The Federal Reserve Bank of New York works to promote sound and well-functioning financial systems and markets through its provision of industry and payment services, advancement of infrastructure reform in key markets and training and educational support to international institutions.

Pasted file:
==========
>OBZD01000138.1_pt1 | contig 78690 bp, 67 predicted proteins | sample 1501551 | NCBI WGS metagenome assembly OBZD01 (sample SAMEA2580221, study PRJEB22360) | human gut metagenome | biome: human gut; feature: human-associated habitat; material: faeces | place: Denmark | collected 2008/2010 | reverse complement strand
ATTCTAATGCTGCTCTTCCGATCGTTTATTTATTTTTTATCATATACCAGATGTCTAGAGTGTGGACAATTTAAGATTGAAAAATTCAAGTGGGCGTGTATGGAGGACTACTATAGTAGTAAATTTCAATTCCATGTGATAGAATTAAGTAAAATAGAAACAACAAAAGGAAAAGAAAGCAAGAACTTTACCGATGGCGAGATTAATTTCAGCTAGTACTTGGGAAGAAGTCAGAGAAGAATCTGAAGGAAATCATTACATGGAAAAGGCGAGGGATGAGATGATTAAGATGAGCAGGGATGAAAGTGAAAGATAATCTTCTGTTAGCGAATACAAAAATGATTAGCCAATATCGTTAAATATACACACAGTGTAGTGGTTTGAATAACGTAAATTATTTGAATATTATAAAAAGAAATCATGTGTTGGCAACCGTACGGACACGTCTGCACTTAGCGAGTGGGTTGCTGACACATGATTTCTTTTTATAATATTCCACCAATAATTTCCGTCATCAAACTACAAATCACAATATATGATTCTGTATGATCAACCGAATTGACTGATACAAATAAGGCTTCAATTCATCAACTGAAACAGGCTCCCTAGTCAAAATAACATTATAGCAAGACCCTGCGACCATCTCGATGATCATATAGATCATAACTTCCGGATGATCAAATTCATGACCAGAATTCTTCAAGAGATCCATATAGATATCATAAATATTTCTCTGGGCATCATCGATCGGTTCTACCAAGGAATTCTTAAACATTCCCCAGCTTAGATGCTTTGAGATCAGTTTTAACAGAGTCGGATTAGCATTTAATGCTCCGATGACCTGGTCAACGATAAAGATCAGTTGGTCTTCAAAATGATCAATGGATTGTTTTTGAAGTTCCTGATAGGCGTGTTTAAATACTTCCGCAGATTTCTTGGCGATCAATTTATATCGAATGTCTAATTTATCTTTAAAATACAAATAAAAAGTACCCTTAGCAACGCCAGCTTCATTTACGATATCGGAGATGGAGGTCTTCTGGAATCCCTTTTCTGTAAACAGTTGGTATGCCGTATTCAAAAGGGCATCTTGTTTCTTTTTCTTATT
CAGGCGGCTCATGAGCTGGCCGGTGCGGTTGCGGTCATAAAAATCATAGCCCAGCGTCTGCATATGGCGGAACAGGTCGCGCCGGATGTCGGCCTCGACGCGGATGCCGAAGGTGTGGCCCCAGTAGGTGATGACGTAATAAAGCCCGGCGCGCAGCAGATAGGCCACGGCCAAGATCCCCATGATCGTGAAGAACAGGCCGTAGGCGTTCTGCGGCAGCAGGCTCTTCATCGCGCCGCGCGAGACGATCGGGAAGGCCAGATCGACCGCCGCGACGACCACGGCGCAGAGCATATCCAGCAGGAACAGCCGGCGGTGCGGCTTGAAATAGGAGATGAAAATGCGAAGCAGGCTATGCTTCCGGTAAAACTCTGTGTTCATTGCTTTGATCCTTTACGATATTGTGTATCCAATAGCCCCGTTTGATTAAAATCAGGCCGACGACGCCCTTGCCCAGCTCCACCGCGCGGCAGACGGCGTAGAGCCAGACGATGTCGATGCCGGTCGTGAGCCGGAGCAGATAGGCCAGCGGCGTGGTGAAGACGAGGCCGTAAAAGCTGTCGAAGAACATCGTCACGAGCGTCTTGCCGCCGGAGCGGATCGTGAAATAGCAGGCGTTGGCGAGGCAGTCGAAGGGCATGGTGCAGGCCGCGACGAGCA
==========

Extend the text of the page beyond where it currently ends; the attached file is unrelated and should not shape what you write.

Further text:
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Individual banks differ substantially in their foreign operations. This paper introduces heterogeneous banks into a general equilibrium framework of banking across borders to explain the documented variation. While the model matches existing micro and macro evidence, novel and unexplored predictions of the theory are also strongly supported by the data: The efficiency of the least efficient bank active in a host country increases the greater the impediments to banking across borders and the efficiency of the banking sector in the host country. There is also evidence of a tradeoff between proximity and fixed costs in banking. Banks hold more assets and liabilities in foreign affiliates relative to cross-border positions if the target country is further away and the cost of foreign direct investment is low. These results suggest that fixed costs play a crucial role in the foreign activities of banks.